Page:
As people become more health conscious worldwide, they are recognizing the benefits of coconut products, particularly with coconut oil and water, the industry has become a billion-dollar one.
And Executive Director of the Caribbean Agricultural Research and Development Institute (CARDI) Barton Clarke said for Barbados to capitalize on this, some fundamental questions must be answered.
“What is the market, how big is it, and where is our competition? Which products will we focus on? Will it be water, cosmetics, promoting cuisine using coconuts or coconut oil? We must also determine what we will do with the waste, and where we will source raw materials if our local supply cannot keep up with the market demand,” he said.
Clarke added that there is a need to establish health standards and “ensure that wayside coconut vendors learn them so that what they are offering to us and our guests will comply with health regulations”.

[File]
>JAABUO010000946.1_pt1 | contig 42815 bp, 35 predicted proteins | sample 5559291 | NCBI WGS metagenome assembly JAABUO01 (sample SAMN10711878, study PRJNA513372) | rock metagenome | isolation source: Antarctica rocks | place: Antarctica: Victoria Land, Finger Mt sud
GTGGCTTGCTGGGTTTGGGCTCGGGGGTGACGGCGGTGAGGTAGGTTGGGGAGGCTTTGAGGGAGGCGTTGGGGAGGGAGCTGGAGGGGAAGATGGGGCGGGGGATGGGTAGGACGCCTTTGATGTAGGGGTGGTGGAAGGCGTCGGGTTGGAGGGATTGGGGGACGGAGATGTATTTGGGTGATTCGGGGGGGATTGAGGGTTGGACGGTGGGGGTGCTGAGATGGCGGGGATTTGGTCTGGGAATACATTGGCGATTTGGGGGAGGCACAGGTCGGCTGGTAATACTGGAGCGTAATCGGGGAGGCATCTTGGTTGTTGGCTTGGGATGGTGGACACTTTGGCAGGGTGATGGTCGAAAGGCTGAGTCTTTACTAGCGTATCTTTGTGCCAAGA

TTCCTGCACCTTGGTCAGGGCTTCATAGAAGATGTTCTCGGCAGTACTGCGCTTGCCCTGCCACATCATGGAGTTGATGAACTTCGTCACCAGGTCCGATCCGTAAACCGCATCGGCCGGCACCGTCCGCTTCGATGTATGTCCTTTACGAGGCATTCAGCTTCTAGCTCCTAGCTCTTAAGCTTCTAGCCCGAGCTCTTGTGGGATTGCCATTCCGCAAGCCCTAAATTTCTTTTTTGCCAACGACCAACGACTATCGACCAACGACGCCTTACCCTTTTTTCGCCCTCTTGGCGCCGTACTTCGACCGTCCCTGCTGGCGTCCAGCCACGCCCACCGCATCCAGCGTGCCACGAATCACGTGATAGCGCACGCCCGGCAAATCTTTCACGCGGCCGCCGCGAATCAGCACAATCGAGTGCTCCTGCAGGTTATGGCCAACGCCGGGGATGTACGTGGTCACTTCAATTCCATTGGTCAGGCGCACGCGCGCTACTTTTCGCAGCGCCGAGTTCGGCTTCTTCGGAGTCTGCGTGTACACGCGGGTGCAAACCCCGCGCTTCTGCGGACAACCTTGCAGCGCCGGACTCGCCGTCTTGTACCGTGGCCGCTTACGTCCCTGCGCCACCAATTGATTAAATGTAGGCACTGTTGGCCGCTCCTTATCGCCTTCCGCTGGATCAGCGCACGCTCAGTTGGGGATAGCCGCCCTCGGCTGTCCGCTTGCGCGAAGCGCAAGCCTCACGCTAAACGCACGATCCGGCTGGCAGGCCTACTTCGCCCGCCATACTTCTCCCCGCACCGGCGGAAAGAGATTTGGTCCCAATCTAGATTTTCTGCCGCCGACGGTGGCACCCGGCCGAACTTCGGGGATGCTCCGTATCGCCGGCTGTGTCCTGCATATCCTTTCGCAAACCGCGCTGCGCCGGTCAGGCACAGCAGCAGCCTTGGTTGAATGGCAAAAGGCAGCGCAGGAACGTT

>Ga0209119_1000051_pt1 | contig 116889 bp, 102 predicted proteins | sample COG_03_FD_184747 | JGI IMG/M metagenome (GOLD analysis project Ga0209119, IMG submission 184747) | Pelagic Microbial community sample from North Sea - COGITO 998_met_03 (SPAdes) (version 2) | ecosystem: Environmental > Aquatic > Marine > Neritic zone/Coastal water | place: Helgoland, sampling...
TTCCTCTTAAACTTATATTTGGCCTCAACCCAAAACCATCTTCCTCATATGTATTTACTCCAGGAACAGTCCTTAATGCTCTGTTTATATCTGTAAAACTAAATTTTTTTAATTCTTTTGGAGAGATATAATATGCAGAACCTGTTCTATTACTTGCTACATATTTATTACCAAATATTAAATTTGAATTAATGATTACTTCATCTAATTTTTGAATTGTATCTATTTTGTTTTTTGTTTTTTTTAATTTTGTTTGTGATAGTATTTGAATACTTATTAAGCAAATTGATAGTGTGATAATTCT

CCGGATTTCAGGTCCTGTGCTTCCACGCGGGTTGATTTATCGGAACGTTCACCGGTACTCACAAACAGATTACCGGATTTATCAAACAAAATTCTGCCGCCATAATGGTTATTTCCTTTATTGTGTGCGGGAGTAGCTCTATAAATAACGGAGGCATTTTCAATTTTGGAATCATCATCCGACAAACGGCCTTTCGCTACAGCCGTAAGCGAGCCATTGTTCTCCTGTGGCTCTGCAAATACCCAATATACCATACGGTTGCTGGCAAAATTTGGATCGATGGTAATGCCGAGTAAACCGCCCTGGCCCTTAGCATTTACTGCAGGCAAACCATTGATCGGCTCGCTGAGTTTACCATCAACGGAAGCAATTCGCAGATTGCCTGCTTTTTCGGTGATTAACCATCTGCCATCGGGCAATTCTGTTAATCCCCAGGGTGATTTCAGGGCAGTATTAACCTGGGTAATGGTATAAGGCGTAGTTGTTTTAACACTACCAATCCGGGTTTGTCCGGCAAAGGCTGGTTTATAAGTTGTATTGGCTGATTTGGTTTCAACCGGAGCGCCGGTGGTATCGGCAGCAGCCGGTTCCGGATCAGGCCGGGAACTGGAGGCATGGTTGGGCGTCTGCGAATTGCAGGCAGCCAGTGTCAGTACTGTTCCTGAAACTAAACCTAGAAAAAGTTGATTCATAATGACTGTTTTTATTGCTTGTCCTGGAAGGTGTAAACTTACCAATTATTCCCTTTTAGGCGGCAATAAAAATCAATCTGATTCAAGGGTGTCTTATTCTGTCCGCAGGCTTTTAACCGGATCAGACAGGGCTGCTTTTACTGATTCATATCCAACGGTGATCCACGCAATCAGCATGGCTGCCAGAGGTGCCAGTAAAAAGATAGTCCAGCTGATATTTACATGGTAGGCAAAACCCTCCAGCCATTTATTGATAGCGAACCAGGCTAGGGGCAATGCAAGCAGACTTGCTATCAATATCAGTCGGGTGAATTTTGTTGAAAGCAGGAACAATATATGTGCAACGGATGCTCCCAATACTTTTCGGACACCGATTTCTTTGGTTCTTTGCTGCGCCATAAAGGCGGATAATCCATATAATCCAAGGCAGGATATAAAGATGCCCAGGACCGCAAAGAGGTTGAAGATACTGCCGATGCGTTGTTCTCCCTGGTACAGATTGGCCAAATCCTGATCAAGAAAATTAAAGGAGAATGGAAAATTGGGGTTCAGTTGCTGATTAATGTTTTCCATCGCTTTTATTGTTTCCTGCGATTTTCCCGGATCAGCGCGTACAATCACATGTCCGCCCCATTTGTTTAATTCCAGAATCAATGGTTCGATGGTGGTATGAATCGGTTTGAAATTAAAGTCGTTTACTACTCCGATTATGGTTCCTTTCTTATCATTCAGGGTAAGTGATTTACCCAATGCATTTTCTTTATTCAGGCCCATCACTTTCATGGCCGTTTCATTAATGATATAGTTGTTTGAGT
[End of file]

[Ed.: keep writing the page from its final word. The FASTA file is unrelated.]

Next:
He made the comments recently as he addressed a forum for stakeholders in the coconut industry at the Savannah Hotel, where he quoted statistics from United Kingdom-based consultancy firm Zenith Global that show coconut water dominating the global “alternative waters” market – accounting for 96 per cent of volume and 86 per cent of value in 2016 – and that significant positive growth is forecast for coconut milk, coconut sugar, coconut flour and virgin coconut oil.
Chief Agricultural Officer Lennox Chandler, who also addressed the forum, said the Ministry of Agriculture will do its part to boost the local industry by offering rebates and incentives for farmers, acting as a regulator to ensure standards are met, and carrying out research on the crop.
“All too often we rely on statistics and other information coming from outside and make our decisions based on that, without doing our own local surveys,” he said, adding that the process must be “underpinned by science and technology, not legend or hearsay”.